The Executioner's Song (1982)
The Executioner's Song (1982)
Critic Consensus: No consensus yet.
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as Gary Gilmore
as Nicole Baker
as Uncle Vern Damico
as Brenda Nicol
as Larry Samuels
as Pete Galovan
as Rikki Wood
as Val Conlan
as Jimmy Poker-Game
as Spencer McGrath
as Sterling Baker
as Kathryne Baker
as Earl Dorius
as Lieutenant Nelson
as Warden Smith
as Ron Stanger
as Noall Wootton
as Bessie Gilmore
as Mikal Gilmore
as Doctor #1
as Norman Fulmer
as First Patrolman
as Judge #1
as Prison Official
as Speaker #1
as April Baker
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Critic Reviews for The Executioner's Song
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Audience Reviews for The Executioner's Song
What seems to circulating in rental is the 135 minute 2008 Director's Cut release. Despite statements elsewhere to the contrary, it does NOT contain the significant full-frontal work by then-23-year-old Rosanna Arquette that appeared in the European release. Rather, verbal obscenities and explicit violence form the minor amount of incremental content.
A true-crime sleeper that provokes much contemplation in the more intellectual viewer. Norman Mailer's 1979 best-seller novel earned a Pulitzer plus a screenplay Emmy nod, Rosanna Arquette earned a Emmy nod and Tommy Lee Jones took home an Emmy for this portrayal of murderer Gary Gilmore, who demanded his own execution and so marked the turning away of the American legal system from capital punishment as cruel and unusual.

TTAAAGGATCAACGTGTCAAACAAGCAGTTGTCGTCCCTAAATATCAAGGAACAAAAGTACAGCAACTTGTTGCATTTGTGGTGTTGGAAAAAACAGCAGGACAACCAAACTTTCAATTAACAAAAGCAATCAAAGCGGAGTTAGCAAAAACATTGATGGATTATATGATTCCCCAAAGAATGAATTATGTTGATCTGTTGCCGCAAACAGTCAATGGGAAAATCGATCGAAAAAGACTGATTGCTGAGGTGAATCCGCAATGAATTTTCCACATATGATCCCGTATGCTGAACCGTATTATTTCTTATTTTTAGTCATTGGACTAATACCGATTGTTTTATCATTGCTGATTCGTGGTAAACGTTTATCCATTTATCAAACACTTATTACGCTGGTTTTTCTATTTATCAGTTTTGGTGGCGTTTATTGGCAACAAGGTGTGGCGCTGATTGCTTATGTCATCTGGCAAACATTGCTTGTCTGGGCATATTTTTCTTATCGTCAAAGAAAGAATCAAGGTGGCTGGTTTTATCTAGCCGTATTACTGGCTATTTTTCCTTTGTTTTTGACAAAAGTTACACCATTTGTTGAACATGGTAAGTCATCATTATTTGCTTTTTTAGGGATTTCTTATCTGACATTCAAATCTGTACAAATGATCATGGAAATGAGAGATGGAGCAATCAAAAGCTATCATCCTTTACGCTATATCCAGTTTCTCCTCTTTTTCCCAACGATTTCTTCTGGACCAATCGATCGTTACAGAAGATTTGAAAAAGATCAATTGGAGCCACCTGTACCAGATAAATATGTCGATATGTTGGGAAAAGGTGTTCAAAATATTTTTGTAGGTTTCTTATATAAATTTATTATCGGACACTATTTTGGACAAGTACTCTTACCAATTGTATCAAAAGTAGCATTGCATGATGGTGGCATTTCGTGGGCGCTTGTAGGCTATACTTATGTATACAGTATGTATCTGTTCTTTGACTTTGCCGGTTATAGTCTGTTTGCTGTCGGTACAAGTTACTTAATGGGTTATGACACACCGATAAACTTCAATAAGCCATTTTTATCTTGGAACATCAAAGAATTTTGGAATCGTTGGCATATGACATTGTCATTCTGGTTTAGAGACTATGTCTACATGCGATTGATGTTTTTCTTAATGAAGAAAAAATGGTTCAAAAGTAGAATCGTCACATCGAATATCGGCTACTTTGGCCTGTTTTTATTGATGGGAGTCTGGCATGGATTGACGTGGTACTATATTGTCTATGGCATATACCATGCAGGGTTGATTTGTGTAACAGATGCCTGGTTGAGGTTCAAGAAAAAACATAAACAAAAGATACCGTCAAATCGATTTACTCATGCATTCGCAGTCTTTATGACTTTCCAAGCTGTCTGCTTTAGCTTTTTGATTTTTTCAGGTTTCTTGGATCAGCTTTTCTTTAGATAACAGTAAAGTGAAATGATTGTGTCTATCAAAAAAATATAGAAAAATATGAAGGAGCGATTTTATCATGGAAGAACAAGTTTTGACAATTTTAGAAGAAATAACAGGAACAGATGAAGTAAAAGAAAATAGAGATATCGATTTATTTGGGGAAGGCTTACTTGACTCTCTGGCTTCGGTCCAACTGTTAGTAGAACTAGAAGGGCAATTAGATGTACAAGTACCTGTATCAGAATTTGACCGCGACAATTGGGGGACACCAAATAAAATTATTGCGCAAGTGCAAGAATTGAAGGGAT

Gilmore arrives in Utah paroled into the custody of his cousin (Lathi). Institutionalized by juvenile detention and adult incarceration, he is unable to adapt to freedom's smallest challenges.
He finds his angel in Arquette, who's also been unable to pull herself above the sorriest station in society and/or her lifetime of miseries. Together they form a dysfunctional life raft on the mere fact each now has someone that doesn't entirely victimize them.
Unable to cope, Gilmore quickly turns back to his life of petty crime. When convicted of murder, Gilmore's suddenly at the center of the battle for/against capital punishment and associated media sensationalism. Jones and Arquette, on the foundation of Mailer's meticulous research, develop ever-richer and more complex characterizations as the film progresses.
The duo are pathetic yet admirable, hopelessly adrift yet standing tall as true individualists, deserving of their due yet clearly were entitled to a better chance at some decent life ? rather than the life the world had imposed upon them.
RECOMMENDATION: Ignoring any issue that the film lionizes a killer, the film's recommended on the basis of its factual storyline, rich characters and solid acting.
pretty good movie true story I once worked for Spencer MaGrath,1988-1990 Gilmore's boss. Kinda spooky to hear the real stories
Sure would like to find the uncut version of this movie. Saw it when it was new. Bought it awhile back and some of the best parts were cut out. First time I ever saw Rosanna.
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